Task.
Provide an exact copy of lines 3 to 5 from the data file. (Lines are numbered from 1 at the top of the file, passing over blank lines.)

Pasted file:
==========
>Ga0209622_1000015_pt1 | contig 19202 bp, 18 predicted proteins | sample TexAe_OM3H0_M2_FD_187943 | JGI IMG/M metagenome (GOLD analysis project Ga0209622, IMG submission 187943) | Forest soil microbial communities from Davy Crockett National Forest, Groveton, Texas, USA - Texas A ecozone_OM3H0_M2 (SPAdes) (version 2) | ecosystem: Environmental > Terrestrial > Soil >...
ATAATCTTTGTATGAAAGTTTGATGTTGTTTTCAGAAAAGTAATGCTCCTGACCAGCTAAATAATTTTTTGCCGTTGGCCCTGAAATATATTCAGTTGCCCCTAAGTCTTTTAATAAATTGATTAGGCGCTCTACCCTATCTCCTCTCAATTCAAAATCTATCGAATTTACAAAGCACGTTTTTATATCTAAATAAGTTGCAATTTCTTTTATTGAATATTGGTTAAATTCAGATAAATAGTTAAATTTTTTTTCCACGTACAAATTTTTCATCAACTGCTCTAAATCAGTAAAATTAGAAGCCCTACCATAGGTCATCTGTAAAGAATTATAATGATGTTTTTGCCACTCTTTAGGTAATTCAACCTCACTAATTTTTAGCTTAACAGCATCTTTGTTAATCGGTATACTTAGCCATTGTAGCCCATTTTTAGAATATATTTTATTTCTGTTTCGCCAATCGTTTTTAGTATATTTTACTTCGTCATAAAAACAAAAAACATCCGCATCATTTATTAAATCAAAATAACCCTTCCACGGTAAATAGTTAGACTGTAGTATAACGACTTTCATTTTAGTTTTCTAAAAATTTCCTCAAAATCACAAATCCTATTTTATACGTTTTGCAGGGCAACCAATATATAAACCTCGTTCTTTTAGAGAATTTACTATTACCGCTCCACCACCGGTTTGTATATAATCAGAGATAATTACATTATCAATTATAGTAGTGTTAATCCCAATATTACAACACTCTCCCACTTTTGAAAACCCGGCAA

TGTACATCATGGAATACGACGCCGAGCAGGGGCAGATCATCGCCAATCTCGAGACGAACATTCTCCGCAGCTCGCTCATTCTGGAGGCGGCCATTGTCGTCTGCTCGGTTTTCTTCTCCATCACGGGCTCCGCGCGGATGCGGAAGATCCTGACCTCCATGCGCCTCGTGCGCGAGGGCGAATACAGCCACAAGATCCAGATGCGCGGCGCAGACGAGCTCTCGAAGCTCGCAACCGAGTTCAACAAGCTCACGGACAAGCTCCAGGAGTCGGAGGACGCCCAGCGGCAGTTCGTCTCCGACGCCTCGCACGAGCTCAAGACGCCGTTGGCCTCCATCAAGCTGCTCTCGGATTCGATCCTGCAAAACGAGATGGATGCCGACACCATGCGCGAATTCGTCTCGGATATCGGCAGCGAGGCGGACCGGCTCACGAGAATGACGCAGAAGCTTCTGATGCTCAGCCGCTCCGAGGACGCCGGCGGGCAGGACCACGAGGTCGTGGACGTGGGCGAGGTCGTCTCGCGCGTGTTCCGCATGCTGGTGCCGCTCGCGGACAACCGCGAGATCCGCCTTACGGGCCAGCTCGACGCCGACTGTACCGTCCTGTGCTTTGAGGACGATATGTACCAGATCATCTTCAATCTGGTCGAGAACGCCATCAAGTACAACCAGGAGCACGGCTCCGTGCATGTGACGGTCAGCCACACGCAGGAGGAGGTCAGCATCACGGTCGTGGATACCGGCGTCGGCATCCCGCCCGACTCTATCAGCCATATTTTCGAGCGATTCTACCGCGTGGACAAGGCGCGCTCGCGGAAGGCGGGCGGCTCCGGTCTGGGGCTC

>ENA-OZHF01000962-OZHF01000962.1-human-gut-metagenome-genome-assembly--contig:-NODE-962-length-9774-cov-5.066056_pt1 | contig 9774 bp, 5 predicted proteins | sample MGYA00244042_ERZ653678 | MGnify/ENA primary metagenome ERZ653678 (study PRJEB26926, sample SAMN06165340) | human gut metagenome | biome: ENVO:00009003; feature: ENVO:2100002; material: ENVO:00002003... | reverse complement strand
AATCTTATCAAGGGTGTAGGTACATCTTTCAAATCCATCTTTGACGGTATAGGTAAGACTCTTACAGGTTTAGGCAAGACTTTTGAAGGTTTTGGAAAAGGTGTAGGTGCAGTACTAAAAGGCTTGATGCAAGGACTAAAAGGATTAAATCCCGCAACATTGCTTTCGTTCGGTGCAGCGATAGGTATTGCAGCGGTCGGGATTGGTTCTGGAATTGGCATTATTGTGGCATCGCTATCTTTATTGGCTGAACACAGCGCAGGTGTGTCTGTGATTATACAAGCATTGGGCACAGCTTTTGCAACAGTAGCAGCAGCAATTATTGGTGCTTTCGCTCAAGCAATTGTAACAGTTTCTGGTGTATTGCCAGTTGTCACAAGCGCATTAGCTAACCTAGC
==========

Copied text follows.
TGTACATCATGGAATACGACGCCGAGCAGGGGCAGATCATCGCCAATCTCGAGACGAACATTCTCCGCAGCTCGCTCATTCTGGAGGCGGCCATTGTCGTCTGCTCGGTTTTCTTCTCCATCACGGGCTCCGCGCGGATGCGGAAGATCCTGACCTCCATGCGCCTCGTGCGCGAGGGCGAATACAGCCACAAGATCCAGATGCGCGGCGCAGACGAGCTCTCGAAGCTCGCAACCGAGTTCAACAAGCTCACGGACAAGCTCCAGGAGTCGGAGGACGCCCAGCGGCAGTTCGTCTCCGACGCCTCGCACGAGCTCAAGACGCCGTTGGCCTCCATCAAGCTGCTCTCGGATTCGATCCTGCAAAACGAGATGGATGCCGACACCATGCGCGAATTCGTCTCGGATATCGGCAGCGAGGCGGACCGGCTCACGAGAATGACGCAGAAGCTTCTGATGCTCAGCCGCTCCGAGGACGCCGGCGGGCAGGACCACGAGGTCGTGGACGTGGGCGAGGTCGTCTCGCGCGTGTTCCGCATGCTGGTGCCGCTCGCGGACAACCGCGAGATCCGCCTTACGGGCCAGCTCGACGCCGACTGTACCGTCCTGTGCTTTGAGGACGATATGTACCAGATCATCTTCAATCTGGTCGAGAACGCCATCAAGTACAACCAGGAGCACGGCTCCGTGCATGTGACGGTCAGCCACACGCAGGAGGAGGTCAGCATCACGGTCGTGGATACCGGCGTCGGCATCCCGCCCGACTCTATCAGCCATATTTTCGAGCGATTCTACCGCGTGGACAAGGCGCGCTCGCGGAAGGCGGGCGGCTCCGGTCTGGGGCTC

>ENA-OZHF01000962-OZHF01000962.1-human-gut-metagenome-genome-assembly--contig:-NODE-962-length-9774-cov-5.066056_pt1 | contig 9774 bp, 5 predicted proteins | sample MGYA00244042_ERZ653678 | MGnify/ENA primary metagenome ERZ653678 (study PRJEB26926, sample SAMN06165340) | human gut metagenome | biome: ENVO:00009003; feature: ENVO:2100002; material: ENVO:00002003... | reverse complement strand
AATCTTATCAAGGGTGTAGGTACATCTTTCAAATCCATCTTTGACGGTATAGGTAAGACTCTTACAGGTTTAGGCAAGACTTTTGAAGGTTTTGGAAAAGGTGTAGGTGCAGTACTAAAAGGCTTGATGCAAGGACTAAAAGGATTAAATCCCGCAACATTGCTTTCGTTCGGTGCAGCGATAGGTATTGCAGCGGTCGGGATTGGTTCTGGAATTGGCATTATTGTGGCATCGCTATCTTTATTGGCTGAACACAGCGCAGGTGTGTCTGTGATTATACAAGCATTGGGCACAGCTTTTGCAACAGTAGCAGCAGCAATTATTGGTGCTTTCGCTCAAGCAATTGTAACAGTTTCTGGTGTATTGCCAGTTGTCACAAGCGCATTAGCTAACCTAGC